While much of the visual style and sound design in Ashen pay homage to id Software's brand of devil enthusiasm, the game itself is neither as inspired or technically accomplished.
When playing Ashen, the new gothic first-person shooter from Torus Games, it's hard not to be reminded of classic id Software shooters like Doom and Quake. Considering that Torus Games has brought good ports of vintage shooters like Doom II and Duke Nukem 3D to the Game Boy Advance, it's not too surprising that some of that stuff rubbed off on this Australian studio. But while much of the visual style and sound design in Ashen pay homage to id Software's brand of devil enthusiasm, the game itself is neither as inspired or technically accomplished. But on its own merits, the game does a decent job of bringing first-person shooting to the N-Gage.
The premise behind Ashen is pretty boilerplate: evil ancient prophecy, deserted city, demons, and ghosts. Mix them all together, and you have just enough motive for a lone gunman to run around corridors and courtyards, killing anything that moves. It would be more interesting if there was more stuff to kill. However, Ashen doesn't throw more than three or four enemies at you at once, and you can expect a decent jog between enemy encounters. Aside from the occasional switch-flipping, there's not much in terms of ancillary activities to distract you from the relatively sparse action. One of the minor twists introduced to the otherwise standard FPS action in Ashen are the ghost vision goggles, which lets you clearly see ghostly enemies that would otherwise be only faintly visible. It's not the sharpest gimmick to begin with, and the fact that a keen set of eyes can usually spot a ghost without turning on the goggles makes this a less integral mechanic than it could've been. Other than the goggles, your arsenal is pretty standard issue and it includes a handgun, two handguns, a shotgun, a machine gun, a Gatling gun, a grenade launcher, a rocket launcher, and some kind of peculiar alien energy weapon.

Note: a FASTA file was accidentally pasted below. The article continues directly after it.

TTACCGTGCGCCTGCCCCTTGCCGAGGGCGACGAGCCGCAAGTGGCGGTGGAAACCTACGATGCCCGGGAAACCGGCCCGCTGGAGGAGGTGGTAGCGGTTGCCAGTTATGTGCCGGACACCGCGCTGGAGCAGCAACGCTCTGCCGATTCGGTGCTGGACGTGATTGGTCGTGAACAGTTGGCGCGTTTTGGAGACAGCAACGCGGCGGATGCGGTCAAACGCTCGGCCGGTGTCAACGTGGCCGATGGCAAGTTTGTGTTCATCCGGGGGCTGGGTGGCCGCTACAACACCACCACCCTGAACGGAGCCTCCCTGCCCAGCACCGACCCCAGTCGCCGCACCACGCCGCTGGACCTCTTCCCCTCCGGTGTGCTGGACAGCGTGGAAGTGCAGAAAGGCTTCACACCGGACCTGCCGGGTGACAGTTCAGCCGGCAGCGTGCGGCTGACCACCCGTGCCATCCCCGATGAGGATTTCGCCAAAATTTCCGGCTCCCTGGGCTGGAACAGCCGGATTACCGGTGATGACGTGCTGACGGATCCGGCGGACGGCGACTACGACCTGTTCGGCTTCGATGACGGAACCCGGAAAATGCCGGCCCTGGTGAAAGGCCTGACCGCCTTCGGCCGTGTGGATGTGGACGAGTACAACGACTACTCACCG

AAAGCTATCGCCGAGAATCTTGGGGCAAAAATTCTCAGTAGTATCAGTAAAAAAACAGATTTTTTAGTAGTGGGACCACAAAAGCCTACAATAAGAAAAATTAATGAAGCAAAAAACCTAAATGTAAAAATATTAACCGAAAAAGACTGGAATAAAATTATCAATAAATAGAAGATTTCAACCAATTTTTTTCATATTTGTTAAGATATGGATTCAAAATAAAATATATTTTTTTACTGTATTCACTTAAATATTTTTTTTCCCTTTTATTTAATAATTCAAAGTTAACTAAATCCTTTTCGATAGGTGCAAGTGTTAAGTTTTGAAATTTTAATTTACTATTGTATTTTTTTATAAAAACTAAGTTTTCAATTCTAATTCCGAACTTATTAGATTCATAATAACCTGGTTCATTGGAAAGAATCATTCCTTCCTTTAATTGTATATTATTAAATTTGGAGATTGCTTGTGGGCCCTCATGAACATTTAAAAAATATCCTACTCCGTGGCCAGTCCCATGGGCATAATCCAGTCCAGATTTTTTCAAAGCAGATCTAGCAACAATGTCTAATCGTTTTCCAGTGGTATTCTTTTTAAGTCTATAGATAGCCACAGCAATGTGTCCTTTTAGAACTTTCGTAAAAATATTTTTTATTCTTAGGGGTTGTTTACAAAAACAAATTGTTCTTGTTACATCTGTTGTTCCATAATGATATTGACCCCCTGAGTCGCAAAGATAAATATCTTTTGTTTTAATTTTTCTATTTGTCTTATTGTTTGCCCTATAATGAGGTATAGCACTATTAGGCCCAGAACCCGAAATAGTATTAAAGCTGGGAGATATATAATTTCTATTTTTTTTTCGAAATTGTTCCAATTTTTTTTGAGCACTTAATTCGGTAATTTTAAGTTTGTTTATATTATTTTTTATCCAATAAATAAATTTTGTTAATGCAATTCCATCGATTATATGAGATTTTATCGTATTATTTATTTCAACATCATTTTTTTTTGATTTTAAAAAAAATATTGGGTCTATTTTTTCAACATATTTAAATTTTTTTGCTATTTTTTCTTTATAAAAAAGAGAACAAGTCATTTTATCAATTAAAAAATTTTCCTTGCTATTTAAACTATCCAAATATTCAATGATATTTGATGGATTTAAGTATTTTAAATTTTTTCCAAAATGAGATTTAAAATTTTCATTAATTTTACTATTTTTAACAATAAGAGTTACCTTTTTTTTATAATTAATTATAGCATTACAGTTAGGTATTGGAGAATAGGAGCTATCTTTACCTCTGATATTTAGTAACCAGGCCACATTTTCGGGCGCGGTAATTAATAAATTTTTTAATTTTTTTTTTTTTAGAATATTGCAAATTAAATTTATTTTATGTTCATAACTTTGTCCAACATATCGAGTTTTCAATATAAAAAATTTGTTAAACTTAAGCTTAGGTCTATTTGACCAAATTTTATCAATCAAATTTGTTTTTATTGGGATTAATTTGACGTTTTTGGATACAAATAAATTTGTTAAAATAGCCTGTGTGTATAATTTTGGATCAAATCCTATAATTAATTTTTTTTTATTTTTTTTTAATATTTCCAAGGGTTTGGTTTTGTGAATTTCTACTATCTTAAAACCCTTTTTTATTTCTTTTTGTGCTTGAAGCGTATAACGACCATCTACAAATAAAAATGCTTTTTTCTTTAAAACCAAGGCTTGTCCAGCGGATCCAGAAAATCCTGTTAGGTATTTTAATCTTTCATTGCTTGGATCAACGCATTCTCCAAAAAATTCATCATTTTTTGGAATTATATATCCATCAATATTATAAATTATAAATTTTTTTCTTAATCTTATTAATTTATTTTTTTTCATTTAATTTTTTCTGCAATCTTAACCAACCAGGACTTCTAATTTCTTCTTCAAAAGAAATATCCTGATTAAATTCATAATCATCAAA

Ashen's default control scheme makes some odd choices in terms of button placement, but it puts just about every button on the N-Gage's 12-key pad to use; after a few levels you'll be hopping around and circle-strafing with the best of them. Though, based on the incredibly forgiving area of attack afforded by the game's auto-targeting system, it's apparent that Torus understands that the N-Gage control options aren't optimal for a first-person shooter. Once you've exhausted the game's eight levels of single-player action, you can get within 10 to 20 feet of three of your friends and get some deathmatch and team deathmatch games going with the N-Gage's Bluetooth capabilities. Like much of Ashen, the multiplayer options aren't very inventive, but they work.
A wayward glance at Ashen could easily put you under the impression that some crazy home-brewing programmers had figured out how to squeeze Quake onto the N-Gage. The color palette is nearly identical to Quake's, trading largely in the same shades of brown and gray. The environments aren't massive, but there's good variety, some well-thought-out geometry, and surprisingly sharp textures. The enemies you'll face aren't quite as well-conceived--many of them appear as some kind of chunky half-lava monster, half-demon thing--nor are they as varied. Because there are a little over a half-dozen different enemies in the entire game, Ashen tends to dole out new enemy types fairly slowly. The biggest issue of contention when it comes to Ashen's visuals is the frame rate. The frame rate doesn't ever hit 30 frames per second; however, it is consistent when you're just running around. But get a couple of enemies that are up close and throwing projectiles at you and the game will chop up pretty badly.
The soundtrack for Ashen borders the line between techno and heavy metal, and it ends up appropriately sounding like a Nine Inch Nails knockoff, which actually fits pretty well with the rest of the game's atmosphere. The in-game effects aren't quite as striking, though it's worth noting that some of the weapon reports are identical to the public domain sound effects that Doom was built on.
It's pretty easy to get down on Ashen because of its derivative nature and its frame rate issues, and if you've been exposed to modern PC or console first-person shooters, Ashen will seem extremely underwhelming. On its own terms, though, it's really not a bad game. Furthermore, when Ashen is compared with the abominable Red Faction--the only other FPS currently available for the N-Gage--Ashen is definitely a more appealing alternative.